Transplantation of human fetal blood stem cells in the osteogenesis imperfecta mouse leads to improvement in multiscale tissue properties.
Vanleene M., Saldanha Z., Cloyd KL., Jell G., Bou-Gharios G., Bassett JHD., Williams GR., Fisk NM., Oyen ML., Stevens MM., Guillot PV., Shefelbine SJ.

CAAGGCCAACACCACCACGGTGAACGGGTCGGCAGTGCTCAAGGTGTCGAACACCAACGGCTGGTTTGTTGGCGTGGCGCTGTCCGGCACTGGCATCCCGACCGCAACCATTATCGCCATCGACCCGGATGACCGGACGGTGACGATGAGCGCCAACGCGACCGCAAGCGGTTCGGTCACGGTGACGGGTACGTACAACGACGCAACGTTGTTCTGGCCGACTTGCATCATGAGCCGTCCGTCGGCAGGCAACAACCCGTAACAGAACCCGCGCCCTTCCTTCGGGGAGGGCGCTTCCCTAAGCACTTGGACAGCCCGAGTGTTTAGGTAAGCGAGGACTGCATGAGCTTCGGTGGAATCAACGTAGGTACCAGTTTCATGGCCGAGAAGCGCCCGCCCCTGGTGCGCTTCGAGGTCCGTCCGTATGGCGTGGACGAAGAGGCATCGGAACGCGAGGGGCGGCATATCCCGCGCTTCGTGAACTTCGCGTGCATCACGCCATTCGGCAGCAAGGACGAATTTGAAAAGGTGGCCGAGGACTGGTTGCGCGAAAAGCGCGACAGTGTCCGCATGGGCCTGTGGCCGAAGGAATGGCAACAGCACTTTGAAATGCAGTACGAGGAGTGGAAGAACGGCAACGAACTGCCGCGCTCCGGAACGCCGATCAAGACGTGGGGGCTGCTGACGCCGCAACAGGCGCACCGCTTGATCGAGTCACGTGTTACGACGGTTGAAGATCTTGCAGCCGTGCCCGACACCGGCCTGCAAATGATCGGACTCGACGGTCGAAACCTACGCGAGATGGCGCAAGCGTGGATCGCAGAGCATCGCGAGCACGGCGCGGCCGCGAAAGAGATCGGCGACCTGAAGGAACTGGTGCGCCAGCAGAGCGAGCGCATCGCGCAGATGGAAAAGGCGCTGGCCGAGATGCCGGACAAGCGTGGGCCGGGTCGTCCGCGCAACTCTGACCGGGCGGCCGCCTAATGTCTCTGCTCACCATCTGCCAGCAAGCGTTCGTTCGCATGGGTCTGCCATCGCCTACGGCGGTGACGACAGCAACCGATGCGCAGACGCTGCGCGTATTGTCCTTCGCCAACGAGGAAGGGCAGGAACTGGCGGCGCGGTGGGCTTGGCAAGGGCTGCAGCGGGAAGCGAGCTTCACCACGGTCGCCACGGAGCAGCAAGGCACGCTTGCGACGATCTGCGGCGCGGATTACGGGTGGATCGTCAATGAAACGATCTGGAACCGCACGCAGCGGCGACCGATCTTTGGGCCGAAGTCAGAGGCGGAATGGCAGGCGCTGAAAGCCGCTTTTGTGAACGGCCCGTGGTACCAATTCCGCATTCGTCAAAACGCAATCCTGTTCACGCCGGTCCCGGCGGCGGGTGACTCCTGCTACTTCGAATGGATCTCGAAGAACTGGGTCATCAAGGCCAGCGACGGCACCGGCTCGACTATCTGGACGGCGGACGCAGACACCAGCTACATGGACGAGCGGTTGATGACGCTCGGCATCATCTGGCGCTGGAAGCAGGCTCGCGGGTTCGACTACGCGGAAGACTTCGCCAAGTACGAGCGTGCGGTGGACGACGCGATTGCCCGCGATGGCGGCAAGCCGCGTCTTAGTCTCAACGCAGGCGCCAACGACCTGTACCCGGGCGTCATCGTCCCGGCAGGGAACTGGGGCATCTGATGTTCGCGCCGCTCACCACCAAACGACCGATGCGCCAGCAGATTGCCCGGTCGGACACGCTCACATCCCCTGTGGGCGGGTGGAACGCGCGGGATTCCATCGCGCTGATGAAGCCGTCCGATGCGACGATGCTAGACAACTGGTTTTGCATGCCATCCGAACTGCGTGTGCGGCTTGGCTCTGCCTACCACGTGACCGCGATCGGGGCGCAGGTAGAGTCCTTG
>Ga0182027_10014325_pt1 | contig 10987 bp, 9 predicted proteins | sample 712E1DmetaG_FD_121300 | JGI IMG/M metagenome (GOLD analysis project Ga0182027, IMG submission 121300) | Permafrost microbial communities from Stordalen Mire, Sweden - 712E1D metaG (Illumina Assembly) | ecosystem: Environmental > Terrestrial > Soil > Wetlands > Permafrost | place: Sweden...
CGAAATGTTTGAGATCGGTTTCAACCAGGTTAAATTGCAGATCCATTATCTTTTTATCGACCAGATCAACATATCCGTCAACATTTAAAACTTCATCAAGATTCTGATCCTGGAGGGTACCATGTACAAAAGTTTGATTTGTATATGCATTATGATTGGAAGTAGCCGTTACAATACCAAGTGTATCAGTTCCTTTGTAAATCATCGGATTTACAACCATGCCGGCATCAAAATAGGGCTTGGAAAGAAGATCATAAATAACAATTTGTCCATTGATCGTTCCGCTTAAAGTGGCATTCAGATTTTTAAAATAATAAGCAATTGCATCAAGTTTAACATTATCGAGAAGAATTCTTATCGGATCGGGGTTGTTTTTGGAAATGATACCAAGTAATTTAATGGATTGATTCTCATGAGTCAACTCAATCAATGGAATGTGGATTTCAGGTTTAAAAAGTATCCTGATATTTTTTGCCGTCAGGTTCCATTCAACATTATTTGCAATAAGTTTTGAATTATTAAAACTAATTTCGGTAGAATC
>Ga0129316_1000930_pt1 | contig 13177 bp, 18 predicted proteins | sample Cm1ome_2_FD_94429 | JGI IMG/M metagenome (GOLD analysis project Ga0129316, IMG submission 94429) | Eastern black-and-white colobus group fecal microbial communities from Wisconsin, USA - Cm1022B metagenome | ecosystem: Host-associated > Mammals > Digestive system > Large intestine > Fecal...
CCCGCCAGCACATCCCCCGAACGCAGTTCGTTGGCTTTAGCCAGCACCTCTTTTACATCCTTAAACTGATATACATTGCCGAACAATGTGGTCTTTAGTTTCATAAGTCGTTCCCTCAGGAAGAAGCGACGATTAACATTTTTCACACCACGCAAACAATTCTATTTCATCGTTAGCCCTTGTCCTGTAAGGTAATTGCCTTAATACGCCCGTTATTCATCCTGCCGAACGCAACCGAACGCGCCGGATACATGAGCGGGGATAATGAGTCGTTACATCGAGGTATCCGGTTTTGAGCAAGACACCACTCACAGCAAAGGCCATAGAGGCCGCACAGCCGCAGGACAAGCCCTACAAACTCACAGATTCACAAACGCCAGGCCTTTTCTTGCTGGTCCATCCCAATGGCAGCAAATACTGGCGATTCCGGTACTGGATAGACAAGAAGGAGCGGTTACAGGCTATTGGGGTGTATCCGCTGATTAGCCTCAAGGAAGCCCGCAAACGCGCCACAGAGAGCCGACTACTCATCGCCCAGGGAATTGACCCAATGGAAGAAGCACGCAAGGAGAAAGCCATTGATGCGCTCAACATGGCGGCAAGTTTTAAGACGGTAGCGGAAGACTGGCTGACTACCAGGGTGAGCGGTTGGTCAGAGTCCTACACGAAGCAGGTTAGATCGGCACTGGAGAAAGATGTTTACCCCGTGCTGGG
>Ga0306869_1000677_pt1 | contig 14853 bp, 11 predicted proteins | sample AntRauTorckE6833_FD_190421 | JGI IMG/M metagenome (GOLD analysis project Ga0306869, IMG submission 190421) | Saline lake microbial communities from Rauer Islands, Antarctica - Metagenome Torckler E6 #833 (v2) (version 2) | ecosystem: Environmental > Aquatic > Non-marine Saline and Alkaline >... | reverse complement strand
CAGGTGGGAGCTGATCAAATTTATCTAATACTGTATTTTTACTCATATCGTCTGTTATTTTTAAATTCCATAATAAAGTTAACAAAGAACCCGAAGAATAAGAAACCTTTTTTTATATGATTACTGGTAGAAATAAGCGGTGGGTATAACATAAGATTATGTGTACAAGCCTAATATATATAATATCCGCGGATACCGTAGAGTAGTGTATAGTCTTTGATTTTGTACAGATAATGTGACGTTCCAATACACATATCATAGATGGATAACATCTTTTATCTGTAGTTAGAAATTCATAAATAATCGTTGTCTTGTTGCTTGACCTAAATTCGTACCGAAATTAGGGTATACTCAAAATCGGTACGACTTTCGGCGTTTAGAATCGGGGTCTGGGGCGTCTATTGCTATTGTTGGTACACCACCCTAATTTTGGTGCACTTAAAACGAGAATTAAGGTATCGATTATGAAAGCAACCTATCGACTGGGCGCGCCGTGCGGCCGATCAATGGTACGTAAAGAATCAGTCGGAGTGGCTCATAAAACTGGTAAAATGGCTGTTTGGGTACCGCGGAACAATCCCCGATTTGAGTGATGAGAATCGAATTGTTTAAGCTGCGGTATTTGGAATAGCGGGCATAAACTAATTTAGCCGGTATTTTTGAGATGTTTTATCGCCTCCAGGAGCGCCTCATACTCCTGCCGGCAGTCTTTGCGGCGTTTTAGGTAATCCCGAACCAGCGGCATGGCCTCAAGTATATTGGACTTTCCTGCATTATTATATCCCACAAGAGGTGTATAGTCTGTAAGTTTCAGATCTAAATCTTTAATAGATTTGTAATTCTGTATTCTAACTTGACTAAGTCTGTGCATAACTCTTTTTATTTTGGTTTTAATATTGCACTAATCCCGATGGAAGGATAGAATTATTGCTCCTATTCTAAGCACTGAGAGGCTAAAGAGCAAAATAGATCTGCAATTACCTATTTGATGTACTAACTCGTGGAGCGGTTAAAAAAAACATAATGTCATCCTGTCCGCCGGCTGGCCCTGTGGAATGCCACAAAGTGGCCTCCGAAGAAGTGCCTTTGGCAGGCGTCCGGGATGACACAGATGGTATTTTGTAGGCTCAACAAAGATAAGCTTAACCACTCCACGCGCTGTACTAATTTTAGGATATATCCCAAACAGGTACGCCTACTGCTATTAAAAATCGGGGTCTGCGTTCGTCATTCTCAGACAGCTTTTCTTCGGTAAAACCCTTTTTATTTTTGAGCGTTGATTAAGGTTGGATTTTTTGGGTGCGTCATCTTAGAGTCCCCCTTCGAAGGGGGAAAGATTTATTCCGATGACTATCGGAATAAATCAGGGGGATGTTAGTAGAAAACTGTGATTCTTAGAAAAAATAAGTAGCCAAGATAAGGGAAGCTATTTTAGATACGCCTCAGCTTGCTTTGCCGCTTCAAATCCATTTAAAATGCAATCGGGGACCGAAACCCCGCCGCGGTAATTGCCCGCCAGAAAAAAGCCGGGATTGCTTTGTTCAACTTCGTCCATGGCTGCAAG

Osteogenesis imperfecta (OI or brittle bone disease) is a disorder of connective tissues caused by mutations in the collagen genes. We previously showed that intrauterine transplantation of human blood fetal stem/stromal cells in OI mice (oim) resulted in a significant reduction of bone fracture. This work examines the cellular mechanisms and mechanical bone modifications underlying these therapeutic effects, particularly examining the direct effects of donor collagen expression on bone material properties. In this study, we found an 84% reduction in femoral fractures in transplanted oim mice. Fetal blood stem/stromal cells engrafted in bones, differentiated into mature osteoblasts, expressed osteocalcin, and produced COL1a2 protein, which is absent in oim mice. The presence of normal collagen decreased hydroxyproline content in bones, altered the apatite crystal structure, increased the bone matrix stiffness, and reduced bone brittleness. In conclusion, expression of normal collagen from mature osteoblast of donor origin significantly decreased bone brittleness by improving the mechanical integrity of the bone at the molecular, tissue, and whole bone levels.